Whenever black or brown bodies are dropping to the ground, the society goes up in confusion as to why prosecutors don't bring charges to cops. One reason that is, I think, is because we do not have proper contextualization in legal education. So my peers aren't being pushed to think critically about the spaces they currently occupy. All the manifestations of anti-blackness that reside within Harvard also reside in the real world, we are not equipping my peers my colleagues my professors with the tools and language to graduate and become prosecutors, Supreme Court Justices...when they can't even be pushed to be critical of law school, how can we expect them to be critical of our criminal justice system that fails black and brown bodies everyday?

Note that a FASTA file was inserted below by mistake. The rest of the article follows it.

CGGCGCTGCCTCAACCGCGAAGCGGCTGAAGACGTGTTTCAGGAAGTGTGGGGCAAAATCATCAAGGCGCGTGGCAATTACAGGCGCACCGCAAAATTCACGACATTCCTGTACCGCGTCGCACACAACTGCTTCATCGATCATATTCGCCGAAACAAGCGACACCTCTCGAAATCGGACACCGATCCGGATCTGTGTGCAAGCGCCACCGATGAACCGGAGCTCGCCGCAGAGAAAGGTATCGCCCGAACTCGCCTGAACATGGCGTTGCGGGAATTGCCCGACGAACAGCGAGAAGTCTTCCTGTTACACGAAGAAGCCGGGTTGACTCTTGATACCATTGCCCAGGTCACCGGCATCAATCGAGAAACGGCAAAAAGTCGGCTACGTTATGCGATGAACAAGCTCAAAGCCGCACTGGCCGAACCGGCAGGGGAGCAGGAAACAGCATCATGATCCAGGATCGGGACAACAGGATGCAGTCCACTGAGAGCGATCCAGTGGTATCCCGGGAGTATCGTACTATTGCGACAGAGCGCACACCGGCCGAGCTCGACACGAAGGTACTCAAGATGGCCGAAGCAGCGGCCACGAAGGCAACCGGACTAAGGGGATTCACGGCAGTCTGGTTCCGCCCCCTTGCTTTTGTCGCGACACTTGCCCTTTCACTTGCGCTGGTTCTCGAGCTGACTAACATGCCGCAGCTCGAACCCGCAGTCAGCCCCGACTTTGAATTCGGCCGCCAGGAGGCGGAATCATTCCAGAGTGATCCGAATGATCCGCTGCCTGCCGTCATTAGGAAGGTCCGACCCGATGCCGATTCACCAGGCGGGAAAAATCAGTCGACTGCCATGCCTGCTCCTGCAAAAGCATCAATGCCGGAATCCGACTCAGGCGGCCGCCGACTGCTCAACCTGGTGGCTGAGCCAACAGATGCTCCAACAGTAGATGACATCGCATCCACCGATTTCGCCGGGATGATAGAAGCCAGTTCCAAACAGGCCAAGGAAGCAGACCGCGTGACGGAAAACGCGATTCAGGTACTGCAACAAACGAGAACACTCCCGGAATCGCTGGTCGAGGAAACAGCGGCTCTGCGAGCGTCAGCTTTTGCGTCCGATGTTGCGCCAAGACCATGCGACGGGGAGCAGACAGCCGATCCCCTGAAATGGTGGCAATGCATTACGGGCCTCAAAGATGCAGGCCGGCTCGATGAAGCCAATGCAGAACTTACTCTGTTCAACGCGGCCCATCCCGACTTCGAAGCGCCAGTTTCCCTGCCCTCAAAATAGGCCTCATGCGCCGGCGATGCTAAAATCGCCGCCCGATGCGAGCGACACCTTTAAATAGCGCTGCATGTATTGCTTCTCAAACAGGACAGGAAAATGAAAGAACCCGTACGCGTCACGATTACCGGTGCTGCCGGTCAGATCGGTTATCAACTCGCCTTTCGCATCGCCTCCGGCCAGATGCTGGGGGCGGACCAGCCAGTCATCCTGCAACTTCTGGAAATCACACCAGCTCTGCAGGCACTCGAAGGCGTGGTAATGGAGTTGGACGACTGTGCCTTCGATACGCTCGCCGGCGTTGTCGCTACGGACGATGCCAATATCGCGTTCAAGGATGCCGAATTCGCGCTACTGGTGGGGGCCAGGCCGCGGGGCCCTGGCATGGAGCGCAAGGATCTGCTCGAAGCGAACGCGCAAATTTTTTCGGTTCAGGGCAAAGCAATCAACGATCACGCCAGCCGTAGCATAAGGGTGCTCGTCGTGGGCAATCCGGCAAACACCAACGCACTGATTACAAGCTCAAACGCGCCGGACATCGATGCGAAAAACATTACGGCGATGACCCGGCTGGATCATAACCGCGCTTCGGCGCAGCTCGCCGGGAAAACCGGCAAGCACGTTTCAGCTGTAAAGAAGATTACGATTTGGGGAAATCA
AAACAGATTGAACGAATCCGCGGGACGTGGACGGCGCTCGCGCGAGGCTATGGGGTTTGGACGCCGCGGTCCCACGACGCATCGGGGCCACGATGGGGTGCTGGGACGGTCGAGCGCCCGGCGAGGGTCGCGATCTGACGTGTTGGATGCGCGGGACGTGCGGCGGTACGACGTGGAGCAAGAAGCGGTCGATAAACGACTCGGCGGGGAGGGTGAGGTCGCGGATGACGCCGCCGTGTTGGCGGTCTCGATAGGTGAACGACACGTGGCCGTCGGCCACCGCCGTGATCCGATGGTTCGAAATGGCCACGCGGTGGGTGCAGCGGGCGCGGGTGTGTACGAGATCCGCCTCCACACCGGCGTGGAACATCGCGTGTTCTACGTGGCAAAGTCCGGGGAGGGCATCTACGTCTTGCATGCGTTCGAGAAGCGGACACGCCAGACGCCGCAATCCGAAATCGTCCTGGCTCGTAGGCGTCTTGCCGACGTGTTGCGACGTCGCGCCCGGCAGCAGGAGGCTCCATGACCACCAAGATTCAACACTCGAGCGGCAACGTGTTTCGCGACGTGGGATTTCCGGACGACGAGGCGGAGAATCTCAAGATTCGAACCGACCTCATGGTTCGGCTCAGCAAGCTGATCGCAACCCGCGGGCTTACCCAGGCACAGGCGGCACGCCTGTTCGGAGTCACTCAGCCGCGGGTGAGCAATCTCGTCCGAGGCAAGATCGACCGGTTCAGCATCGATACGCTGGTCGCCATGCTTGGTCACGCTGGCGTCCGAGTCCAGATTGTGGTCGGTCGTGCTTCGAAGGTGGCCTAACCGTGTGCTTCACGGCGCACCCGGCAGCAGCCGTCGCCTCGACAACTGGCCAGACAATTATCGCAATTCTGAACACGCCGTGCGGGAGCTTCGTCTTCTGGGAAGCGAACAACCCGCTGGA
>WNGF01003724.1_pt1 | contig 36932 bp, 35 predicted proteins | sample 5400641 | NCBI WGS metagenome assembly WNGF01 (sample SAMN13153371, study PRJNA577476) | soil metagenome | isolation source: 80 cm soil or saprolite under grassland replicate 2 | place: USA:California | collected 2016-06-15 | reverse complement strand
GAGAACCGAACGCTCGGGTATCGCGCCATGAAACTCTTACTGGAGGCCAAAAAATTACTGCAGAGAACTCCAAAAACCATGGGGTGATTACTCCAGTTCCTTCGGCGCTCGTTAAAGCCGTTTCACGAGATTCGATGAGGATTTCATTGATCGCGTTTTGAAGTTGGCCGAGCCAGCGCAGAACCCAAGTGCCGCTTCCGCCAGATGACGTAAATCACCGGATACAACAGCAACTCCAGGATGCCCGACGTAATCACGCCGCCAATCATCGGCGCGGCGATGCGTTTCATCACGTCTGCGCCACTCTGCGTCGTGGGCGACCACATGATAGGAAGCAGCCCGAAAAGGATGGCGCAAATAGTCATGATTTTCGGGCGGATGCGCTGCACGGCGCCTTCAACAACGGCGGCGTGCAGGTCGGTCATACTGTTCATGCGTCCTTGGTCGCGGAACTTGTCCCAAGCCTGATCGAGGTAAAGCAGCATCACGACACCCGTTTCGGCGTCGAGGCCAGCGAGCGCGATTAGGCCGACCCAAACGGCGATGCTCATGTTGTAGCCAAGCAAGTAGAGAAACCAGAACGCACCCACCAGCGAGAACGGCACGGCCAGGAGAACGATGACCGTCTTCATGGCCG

We may not ever create a perfect world, but it is idealism which drives us closer to one. Coretta Scott King said, "Struggle is a never ending process. Freedom is never really won, you earn it and win it in every generation."

For my generation, this is our fight. This is our struggle. And regardless of how we are characterized, we'll continue this battle until we earn our freedom.